That sounds nice and progressive doesn't it? One complexity then in that neat model, how do we explain the looting which is taking place not in the countries where browner-skinned people squat on the ground eating beans, but in western Europe? In the Four Corners area of the US? In the National Parks around the Ozark mountains? In Canada? In Germany (Nebra Skydisc) and France? These are not countries where there is a particularly low standard of education, nor low standard of living. Nor indeed are these countries where the population as a whole is "alienated from the past". On the contrary, these are the very countries where the finds looted in other ("source") countries are most often ending up. The buyers of these objects moreover claim that they are doing so in the name of education (let us not forget the looted coins ending up being used in America in the Ancient Coins for Education project). Basically therefore merely blaming on world poverty the fact that there are looted artefacts on western markets is rather simplistic. If we look at the US however we find that while the majority of citizens do not take a shovel to the nearesdt native American burial ground or midden, BLM officers are increasingl pointing to one particular segment of society that is involved in this activity. It is not just that certain populations "have no money" that leads them to culture crime, it is in some cases a poverty of morals too. I wonder then if "Meechmunchie" really thinks locking people up in a deep dungeon for looting and trading in looted artefacts should be regarded as "morally justifiable" in the US and Britain? Then she has a go at the Brits and the PAS:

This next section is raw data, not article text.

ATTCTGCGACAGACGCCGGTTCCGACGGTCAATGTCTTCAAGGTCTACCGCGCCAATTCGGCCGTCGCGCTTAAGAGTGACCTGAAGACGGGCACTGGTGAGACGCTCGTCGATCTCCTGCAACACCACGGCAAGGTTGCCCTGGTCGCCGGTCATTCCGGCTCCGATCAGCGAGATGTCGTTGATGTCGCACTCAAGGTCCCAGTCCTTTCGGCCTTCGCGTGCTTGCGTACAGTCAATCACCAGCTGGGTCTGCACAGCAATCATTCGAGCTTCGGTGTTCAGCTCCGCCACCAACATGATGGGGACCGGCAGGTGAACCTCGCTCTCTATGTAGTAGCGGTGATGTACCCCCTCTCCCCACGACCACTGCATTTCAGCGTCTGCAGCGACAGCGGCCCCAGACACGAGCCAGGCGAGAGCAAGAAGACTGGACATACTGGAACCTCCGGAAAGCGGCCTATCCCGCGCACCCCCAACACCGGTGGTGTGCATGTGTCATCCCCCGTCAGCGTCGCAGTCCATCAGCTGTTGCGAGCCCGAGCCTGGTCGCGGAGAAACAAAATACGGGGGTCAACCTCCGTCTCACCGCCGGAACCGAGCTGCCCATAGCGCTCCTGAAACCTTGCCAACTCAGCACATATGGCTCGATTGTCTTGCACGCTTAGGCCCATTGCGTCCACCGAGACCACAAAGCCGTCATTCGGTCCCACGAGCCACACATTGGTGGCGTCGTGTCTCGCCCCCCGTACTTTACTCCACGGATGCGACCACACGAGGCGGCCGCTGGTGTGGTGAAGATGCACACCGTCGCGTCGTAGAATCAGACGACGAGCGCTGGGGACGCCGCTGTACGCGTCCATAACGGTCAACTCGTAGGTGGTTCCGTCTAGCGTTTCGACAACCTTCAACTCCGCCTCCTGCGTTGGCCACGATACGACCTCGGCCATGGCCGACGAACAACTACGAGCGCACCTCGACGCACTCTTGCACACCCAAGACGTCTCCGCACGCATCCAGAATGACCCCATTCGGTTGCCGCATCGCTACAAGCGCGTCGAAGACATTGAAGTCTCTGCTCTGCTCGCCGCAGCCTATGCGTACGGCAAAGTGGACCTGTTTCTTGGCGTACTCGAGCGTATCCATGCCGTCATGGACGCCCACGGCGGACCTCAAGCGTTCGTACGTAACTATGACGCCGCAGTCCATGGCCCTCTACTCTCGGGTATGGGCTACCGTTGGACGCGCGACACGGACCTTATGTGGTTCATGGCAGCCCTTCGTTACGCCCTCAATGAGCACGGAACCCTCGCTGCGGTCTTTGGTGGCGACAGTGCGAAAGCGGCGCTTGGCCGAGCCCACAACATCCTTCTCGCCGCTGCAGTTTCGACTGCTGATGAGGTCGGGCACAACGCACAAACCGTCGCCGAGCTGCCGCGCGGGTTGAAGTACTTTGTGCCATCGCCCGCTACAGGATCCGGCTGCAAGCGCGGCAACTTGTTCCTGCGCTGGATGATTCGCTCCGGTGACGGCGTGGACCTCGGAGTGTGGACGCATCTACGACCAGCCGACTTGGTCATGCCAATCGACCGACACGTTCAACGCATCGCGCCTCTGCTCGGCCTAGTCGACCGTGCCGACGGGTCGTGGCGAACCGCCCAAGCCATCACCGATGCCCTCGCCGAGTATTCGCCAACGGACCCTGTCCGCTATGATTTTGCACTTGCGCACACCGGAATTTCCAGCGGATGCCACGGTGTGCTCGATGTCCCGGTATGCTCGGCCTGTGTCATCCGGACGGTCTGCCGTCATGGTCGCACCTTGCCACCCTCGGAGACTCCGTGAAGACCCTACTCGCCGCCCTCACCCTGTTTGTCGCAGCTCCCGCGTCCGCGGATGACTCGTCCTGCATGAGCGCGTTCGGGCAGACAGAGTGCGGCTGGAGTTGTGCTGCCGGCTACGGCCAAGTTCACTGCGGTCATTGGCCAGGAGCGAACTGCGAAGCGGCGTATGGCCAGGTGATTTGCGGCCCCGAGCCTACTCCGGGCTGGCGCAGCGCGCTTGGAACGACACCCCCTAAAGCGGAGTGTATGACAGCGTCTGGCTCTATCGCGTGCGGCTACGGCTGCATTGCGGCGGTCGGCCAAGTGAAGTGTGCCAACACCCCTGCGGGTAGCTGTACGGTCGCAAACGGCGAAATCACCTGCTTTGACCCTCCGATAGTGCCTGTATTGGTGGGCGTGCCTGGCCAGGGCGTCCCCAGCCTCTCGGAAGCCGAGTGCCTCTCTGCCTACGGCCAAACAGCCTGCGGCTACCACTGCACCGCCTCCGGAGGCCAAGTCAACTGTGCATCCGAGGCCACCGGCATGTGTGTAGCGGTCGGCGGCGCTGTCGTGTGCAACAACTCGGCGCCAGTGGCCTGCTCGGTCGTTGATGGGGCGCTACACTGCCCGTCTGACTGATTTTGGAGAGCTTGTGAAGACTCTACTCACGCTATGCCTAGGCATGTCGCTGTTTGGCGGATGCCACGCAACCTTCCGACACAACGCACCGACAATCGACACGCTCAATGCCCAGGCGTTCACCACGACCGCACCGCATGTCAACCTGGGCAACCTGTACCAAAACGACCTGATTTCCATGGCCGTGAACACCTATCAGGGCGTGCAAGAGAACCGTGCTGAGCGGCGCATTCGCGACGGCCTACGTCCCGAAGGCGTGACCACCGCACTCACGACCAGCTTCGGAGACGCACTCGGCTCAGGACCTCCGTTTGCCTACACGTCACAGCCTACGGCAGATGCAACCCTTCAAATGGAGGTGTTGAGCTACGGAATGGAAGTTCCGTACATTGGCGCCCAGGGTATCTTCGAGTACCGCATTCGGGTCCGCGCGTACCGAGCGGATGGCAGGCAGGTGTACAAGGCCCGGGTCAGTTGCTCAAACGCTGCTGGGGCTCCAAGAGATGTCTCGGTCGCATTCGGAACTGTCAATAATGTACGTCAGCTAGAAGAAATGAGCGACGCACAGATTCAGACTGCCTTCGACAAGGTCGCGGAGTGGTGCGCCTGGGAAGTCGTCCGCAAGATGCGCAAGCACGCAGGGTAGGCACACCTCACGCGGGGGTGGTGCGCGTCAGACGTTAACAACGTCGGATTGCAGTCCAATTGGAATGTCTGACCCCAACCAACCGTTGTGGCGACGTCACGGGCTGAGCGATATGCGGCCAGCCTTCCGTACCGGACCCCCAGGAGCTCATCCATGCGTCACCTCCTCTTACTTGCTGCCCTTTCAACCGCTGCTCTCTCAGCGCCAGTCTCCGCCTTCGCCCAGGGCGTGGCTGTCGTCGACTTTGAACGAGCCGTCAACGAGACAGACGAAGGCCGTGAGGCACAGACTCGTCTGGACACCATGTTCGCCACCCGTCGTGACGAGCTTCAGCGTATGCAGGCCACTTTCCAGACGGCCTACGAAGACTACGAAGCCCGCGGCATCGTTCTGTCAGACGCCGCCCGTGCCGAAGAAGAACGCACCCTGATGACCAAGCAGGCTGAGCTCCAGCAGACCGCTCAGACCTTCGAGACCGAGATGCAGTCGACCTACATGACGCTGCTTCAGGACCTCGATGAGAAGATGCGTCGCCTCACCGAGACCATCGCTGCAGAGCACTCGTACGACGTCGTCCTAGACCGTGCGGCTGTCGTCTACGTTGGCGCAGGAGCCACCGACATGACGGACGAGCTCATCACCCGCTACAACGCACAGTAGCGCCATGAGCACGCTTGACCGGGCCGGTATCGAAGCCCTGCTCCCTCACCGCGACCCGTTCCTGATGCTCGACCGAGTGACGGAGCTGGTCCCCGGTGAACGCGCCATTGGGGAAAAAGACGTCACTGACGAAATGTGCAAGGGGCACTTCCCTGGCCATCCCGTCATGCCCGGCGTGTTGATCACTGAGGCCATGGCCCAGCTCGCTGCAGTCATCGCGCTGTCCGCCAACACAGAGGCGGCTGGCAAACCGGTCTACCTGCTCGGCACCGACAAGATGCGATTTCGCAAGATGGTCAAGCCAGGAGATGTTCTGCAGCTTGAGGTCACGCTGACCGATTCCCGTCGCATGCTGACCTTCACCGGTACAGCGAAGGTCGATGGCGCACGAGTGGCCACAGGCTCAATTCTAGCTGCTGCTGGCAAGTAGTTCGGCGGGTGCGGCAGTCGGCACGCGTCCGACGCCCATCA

Which brings us to the situation in Britain where people ought to know better. If only the British government was so hard assed as the Egyptian one! I shall defer to Barford on this situation since I don't know much about it, but there should be a punishment for looting Roman coins in the UK because there is really no excuse. Ideally they would stay in the ground where they've been for over a millennia for future generations to study. Having them dug up by metal detectorists and sold on eBay only benefits the buyer and seller to the potential detriment to the entire scholarly community, and having them stuck in a museum basement in a shelf next to 100 other roman coins which have been judged by the museum to be worthless to the cause of bringing in revenues while being too mundane to publish doesn't do much good either.

That is the end of her attempted explanation where I've got it all wrong and cannot see the"complexities" which she does. It seems to be a rule in discussions with artefact collectors that when they accuse the other side of "extremism" and that issues "seem to be more ethically complex", that in fact when they set about explaining how, we get a wholly simplistic set of views. This lengthy post is no exception. The "complexities" boil down to a few simple points. Before discussing them however let's deal with the bit on the Brits.